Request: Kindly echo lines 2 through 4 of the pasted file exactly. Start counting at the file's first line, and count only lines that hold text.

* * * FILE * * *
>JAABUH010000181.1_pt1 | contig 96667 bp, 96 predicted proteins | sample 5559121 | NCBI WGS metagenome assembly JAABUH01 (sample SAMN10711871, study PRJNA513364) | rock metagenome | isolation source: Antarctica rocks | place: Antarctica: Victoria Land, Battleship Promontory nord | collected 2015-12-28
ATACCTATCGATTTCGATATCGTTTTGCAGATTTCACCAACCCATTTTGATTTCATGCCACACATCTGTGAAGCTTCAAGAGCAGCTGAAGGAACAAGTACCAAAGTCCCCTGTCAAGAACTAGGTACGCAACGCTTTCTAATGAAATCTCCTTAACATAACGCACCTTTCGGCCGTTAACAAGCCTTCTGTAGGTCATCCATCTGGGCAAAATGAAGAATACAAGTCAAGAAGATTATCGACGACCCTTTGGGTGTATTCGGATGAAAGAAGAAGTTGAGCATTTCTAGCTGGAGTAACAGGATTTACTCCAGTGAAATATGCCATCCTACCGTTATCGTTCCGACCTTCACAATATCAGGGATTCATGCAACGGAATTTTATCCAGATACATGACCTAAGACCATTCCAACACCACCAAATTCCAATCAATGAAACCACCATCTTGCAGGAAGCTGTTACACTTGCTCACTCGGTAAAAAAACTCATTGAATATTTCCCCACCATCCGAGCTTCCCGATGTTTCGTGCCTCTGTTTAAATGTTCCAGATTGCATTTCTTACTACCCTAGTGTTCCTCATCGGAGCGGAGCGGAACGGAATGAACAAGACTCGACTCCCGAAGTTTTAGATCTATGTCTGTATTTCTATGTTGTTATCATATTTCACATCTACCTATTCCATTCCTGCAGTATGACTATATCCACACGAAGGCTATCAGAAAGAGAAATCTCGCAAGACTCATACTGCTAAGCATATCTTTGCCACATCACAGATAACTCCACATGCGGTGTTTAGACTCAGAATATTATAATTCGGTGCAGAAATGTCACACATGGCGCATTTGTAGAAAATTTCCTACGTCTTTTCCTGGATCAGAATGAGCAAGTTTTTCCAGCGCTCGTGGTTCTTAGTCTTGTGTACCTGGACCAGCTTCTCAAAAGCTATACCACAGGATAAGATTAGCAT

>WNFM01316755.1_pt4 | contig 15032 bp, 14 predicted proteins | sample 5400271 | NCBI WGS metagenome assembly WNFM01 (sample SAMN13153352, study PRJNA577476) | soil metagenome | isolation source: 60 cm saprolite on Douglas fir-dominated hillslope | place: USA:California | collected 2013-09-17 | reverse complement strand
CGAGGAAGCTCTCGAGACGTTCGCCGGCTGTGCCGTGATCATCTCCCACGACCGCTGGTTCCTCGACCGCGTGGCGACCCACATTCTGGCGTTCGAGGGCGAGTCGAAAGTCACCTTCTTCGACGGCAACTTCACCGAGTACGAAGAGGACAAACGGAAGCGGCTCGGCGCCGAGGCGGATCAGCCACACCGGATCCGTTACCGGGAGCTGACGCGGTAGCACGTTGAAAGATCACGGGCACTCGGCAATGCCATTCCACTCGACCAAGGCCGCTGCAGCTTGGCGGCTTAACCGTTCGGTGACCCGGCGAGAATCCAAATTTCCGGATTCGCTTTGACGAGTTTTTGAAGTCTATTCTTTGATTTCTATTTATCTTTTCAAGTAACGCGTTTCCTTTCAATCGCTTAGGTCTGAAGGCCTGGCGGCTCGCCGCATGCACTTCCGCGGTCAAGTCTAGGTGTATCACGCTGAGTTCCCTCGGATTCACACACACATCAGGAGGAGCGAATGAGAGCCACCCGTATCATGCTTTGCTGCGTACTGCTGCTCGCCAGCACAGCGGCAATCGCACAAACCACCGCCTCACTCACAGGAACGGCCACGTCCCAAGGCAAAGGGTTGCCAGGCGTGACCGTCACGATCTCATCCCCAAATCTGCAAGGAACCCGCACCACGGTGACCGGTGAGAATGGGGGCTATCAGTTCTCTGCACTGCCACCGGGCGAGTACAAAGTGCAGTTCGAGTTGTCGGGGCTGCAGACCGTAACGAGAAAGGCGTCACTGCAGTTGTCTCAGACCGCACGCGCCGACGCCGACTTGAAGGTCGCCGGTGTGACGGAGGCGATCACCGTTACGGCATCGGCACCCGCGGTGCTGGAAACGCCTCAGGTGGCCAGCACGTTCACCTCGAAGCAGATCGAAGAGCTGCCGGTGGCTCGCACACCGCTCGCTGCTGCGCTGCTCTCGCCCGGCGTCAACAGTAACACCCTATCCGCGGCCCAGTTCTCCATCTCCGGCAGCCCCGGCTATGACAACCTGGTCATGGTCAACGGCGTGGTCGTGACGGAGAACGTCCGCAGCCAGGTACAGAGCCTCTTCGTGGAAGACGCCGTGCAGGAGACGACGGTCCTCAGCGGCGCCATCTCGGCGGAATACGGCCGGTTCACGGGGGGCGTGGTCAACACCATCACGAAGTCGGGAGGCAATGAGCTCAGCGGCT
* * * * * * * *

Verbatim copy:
ATACCTATCGATTTCGATATCGTTTTGCAGATTTCACCAACCCATTTTGATTTCATGCCACACATCTGTGAAGCTTCAAGAGCAGCTGAAGGAACAAGTACCAAAGTCCCCTGTCAAGAACTAGGTACGCAACGCTTTCTAATGAAATCTCCTTAACATAACGCACCTTTCGGCCGTTAACAAGCCTTCTGTAGGTCATCCATCTGGGCAAAATGAAGAATACAAGTCAAGAAGATTATCGACGACCCTTTGGGTGTATTCGGATGAAAGAAGAAGTTGAGCATTTCTAGCTGGAGTAACAGGATTTACTCCAGTGAAATATGCCATCCTACCGTTATCGTTCCGACCTTCACAATATCAGGGATTCATGCAACGGAATTTTATCCAGATACATGACCTAAGACCATTCCAACACCACCAAATTCCAATCAATGAAACCACCATCTTGCAGGAAGCTGTTACACTTGCTCACTCGGTAAAAAAACTCATTGAATATTTCCCCACCATCCGAGCTTCCCGATGTTTCGTGCCTCTGTTTAAATGTTCCAGATTGCATTTCTTACTACCCTAGTGTTCCTCATCGGAGCGGAGCGGAACGGAATGAACAAGACTCGACTCCCGAAGTTTTAGATCTATGTCTGTATTTCTATGTTGTTATCATATTTCACATCTACCTATTCCATTCCTGCAGTATGACTATATCCACACGAAGGCTATCAGAAAGAGAAATCTCGCAAGACTCATACTGCTAAGCATATCTTTGCCACATCACAGATAACTCCACATGCGGTGTTTAGACTCAGAATATTATAATTCGGTGCAGAAATGTCACACATGGCGCATTTGTAGAAAATTTCCTACGTCTTTTCCTGGATCAGAATGAGCAAGTTTTTCCAGCGCTCGTGGTTCTTAGTCTTGTGTACCTGGACCAGCTTCTCAAAAGCTATACCACAGGATAAGATTAGCAT

>WNFM01316755.1_pt4 | contig 15032 bp, 14 predicted proteins | sample 5400271 | NCBI WGS metagenome assembly WNFM01 (sample SAMN13153352, study PRJNA577476) | soil metagenome | isolation source: 60 cm saprolite on Douglas fir-dominated hillslope | place: USA:California | collected 2013-09-17 | reverse complement strand
CGAGGAAGCTCTCGAGACGTTCGCCGGCTGTGCCGTGATCATCTCCCACGACCGCTGGTTCCTCGACCGCGTGGCGACCCACATTCTGGCGTTCGAGGGCGAGTCGAAAGTCACCTTCTTCGACGGCAACTTCACCGAGTACGAAGAGGACAAACGGAAGCGGCTCGGCGCCGAGGCGGATCAGCCACACCGGATCCGTTACCGGGAGCTGACGCGGTAGCACGTTGAAAGATCACGGGCACTCGGCAATGCCATTCCACTCGACCAAGGCCGCTGCAGCTTGGCGGCTTAACCGTTCGGTGACCCGGCGAGAATCCAAATTTCCGGATTCGCTTTGACGAGTTTTTGAAGTCTATTCTTTGATTTCTATTTATCTTTTCAAGTAACGCGTTTCCTTTCAATCGCTTAGGTCTGAAGGCCTGGCGGCTCGCCGCATGCACTTCCGCGGTCAAGTCTAGGTGTATCACGCTGAGTTCCCTCGGATTCACACACACATCAGGAGGAGCGAATGAGAGCCACCCGTATCATGCTTTGCTGCGTACTGCTGCTCGCCAGCACAGCGGCAATCGCACAAACCACCGCCTCACTCACAGGAACGGCCACGTCCCAAGGCAAAGGGTTGCCAGGCGTGACCGTCACGATCTCATCCCCAAATCTGCAAGGAACCCGCACCACGGTGACCGGTGAGAATGGGGGCTATCAGTTCTCTGCACTGCCACCGGGCGAGTACAAAGTGCAGTTCGAGTTGTCGGGGCTGCAGACCGTAACGAGAAAGGCGTCACTGCAGTTGTCTCAGACCGCACGCGCCGACGCCGACTTGAAGGTCGCCGGTGTGACGGAGGCGATCACCGTTACGGCATCGGCACCCGCGGTGCTGGAAACGCCTCAGGTGGCCAGCACGTTCACCTCGAAGCAGATCGAAGAGCTGCCGGTGGCTCGCACACCGCTCGCTGCTGCGCTGCTCTCGCCCGGCGTCAACAGTAACACCCTATCCGCGGCCCAGTTCTCCATCTCCGGCAGCCCCGGCTATGACAACCTGGTCATGGTCAACGGCGTGGTCGTGACGGAGAACGTCCGCAGCCAGGTACAGAGCCTCTTCGTGGAAGACGCCGTGCAGGAGACGACGGTCCTCAGCGGCGCCATCTCGGCGGAATACGGCCGGTTCACGGGGGGCGTGGTCAACACCATCACGAAGTCGGGAGGCAATGAGCTCAGCGGCT